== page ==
When it opened in 1883, the Brooklyn Bridge immediately became one of New York City’s most iconic landmarks, a symbol of American ingenuity and technological prowess. Did you know it likely never would have been completed without the steadfast management of one great woman?
Emily Warren Roebling (1843-1903) took over daily oversight of the bridge’s construction in 1872. That year, her husband Washington Roebling developed decompression sickness, “the bends,” due to his extended exposure to underwater pressure in the massive wooden caissons sunk into the East River to dig the foundations for the bridge’s two towers. For over a decade, Emily acted as liaison between her bedridden husband and bridge workers and city officials, developing her own specialized knowledge of suspension bridge construction in the process to ensure the project’s success. When the bridge opened to great fanfare on May 24, 1883, Emily Roebling was the first person to cross it, accompanied by President Chester Arthur.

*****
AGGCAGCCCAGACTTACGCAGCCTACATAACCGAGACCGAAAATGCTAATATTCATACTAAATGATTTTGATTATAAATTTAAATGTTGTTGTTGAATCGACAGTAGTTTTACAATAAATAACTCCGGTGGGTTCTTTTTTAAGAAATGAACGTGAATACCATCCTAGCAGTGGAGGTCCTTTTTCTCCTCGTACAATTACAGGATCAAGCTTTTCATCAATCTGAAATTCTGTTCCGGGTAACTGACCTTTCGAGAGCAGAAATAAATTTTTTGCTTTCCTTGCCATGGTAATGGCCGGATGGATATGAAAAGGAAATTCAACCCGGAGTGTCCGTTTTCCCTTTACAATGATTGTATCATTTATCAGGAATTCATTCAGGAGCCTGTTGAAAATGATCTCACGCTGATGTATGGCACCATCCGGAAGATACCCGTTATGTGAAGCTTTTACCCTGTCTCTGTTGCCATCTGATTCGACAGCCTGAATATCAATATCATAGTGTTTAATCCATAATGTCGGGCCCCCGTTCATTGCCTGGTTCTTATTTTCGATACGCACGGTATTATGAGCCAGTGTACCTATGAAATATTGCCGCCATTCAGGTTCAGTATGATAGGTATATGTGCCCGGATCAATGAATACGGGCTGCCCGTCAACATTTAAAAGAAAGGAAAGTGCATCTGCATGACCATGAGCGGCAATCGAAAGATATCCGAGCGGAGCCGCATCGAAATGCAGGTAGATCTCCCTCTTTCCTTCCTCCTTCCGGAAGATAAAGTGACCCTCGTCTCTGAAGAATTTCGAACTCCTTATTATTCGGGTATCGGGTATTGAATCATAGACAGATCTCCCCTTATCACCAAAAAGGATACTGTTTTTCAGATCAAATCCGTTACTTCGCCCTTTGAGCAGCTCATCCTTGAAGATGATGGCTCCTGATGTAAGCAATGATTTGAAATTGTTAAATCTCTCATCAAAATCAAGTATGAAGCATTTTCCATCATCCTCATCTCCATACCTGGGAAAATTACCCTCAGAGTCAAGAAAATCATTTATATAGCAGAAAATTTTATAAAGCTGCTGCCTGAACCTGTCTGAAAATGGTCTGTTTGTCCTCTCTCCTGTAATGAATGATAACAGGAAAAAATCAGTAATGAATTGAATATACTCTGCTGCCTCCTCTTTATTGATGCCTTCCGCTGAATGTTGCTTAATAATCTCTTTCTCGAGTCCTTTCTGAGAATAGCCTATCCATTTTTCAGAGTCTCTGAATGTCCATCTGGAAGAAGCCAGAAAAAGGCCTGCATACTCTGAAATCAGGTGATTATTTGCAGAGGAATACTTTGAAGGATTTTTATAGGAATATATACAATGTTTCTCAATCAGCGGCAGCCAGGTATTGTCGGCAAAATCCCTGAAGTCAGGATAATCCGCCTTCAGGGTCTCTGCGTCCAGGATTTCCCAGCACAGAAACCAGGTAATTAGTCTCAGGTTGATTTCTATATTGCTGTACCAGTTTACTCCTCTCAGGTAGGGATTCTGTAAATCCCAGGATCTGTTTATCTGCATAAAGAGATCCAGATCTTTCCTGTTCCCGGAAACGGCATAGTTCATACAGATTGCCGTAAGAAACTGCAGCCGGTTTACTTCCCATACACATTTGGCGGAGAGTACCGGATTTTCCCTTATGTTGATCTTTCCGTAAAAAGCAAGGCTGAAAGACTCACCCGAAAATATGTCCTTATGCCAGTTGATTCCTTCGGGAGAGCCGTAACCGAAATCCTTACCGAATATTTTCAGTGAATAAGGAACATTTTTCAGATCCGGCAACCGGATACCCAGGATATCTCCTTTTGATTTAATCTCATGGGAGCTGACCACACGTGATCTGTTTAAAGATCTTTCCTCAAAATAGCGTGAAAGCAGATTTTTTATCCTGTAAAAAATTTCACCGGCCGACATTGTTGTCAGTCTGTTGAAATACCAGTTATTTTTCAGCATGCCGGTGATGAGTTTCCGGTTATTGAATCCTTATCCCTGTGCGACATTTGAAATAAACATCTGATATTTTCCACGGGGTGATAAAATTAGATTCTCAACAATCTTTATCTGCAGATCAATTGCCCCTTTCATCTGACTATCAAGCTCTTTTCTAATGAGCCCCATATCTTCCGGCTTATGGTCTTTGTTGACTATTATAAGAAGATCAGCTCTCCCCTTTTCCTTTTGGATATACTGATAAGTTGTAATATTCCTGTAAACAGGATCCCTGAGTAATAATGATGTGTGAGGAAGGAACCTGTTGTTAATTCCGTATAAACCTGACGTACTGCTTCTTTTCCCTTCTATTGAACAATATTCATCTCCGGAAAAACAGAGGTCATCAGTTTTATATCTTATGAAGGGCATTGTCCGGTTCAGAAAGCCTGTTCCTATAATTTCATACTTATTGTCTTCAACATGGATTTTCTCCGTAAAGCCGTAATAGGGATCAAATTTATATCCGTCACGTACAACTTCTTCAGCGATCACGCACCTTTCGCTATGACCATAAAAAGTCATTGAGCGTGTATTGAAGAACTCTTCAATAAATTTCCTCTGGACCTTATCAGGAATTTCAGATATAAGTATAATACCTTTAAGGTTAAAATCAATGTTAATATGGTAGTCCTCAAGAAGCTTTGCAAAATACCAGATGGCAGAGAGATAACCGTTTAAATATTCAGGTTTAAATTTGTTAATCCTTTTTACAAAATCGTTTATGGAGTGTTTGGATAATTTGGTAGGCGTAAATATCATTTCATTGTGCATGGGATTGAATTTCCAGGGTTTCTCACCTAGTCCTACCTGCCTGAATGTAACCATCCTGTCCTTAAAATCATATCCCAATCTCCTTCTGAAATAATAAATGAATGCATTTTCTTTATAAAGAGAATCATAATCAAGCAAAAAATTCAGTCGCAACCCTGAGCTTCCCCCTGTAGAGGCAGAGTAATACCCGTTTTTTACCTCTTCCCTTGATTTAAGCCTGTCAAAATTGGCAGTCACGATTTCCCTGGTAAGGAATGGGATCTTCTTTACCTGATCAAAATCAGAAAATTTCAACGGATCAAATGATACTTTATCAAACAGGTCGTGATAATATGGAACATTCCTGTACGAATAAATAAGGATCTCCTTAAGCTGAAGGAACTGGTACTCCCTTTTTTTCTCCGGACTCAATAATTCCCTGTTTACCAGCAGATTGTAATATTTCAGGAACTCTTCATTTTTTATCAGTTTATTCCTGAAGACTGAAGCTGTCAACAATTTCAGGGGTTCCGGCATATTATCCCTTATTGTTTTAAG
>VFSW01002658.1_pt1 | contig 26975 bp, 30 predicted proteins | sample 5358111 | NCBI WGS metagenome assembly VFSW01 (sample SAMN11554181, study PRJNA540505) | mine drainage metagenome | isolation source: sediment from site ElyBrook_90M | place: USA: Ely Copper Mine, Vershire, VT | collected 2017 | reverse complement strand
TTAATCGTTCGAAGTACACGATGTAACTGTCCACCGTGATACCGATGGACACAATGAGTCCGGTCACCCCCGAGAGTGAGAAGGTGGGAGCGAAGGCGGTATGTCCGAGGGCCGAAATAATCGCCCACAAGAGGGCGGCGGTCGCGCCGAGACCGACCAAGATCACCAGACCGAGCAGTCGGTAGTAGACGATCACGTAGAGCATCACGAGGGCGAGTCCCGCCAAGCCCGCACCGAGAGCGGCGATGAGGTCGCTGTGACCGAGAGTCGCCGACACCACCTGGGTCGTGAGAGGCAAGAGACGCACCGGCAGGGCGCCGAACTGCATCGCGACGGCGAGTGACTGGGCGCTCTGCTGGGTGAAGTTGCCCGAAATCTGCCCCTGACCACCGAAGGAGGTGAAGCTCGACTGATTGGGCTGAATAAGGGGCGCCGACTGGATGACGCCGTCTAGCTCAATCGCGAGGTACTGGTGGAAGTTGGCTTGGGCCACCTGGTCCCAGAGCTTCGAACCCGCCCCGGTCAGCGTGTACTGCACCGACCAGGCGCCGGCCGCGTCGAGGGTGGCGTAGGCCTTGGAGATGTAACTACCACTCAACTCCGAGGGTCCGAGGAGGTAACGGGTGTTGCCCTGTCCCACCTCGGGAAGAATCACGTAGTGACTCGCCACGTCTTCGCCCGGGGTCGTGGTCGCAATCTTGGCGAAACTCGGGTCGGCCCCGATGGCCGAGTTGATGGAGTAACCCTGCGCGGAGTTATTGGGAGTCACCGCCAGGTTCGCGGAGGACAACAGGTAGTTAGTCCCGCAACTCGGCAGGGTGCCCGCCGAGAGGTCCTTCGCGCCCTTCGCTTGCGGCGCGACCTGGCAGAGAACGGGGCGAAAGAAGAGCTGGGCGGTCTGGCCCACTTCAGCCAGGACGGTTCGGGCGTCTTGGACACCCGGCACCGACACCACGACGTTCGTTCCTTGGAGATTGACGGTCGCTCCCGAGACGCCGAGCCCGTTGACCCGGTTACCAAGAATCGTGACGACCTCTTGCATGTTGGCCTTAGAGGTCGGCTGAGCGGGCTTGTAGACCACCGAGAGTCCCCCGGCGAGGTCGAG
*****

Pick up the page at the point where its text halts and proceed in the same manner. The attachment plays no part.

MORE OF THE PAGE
Roebling’s contemporaries acknowledged her indispensable part in the Brooklyn Bridge’s construction. At the bridge’s dedication ceremony, Congressman Abram Hewitt called her out specifically, telling the gathered crowd that “the name of Mrs. Emily Warren Roebling will thus be inseparably associated with all that is admirable in human nature.” He also called the Brooklyn Bridge “an everlasting monument to the self-sacrificing devotion of a woman and of her capacity for that higher education from which she has been too long disbarred.” During Women’s History Month, we continue to shine a light on Brooklyn’s great female engineer.
This image comes from the Early Brooklyn and Long Island photograph collection (V1972.1). For more information please see our finding aid here and for more photographs from this collection please visit our image gallery here.
Interested in seeing more photos from BHS’s collection? Visit our online image gallery, which includes a selection of our images. Interested in seeing even more historic Brooklyn images? Visit our Brooklyn Visual Heritage website here. To search BHS’s entire collection of images, archives, maps, and special collections; visit BHS’s Othmer Library Wed-Sat, 1:00-5:00 p.m. [email protected].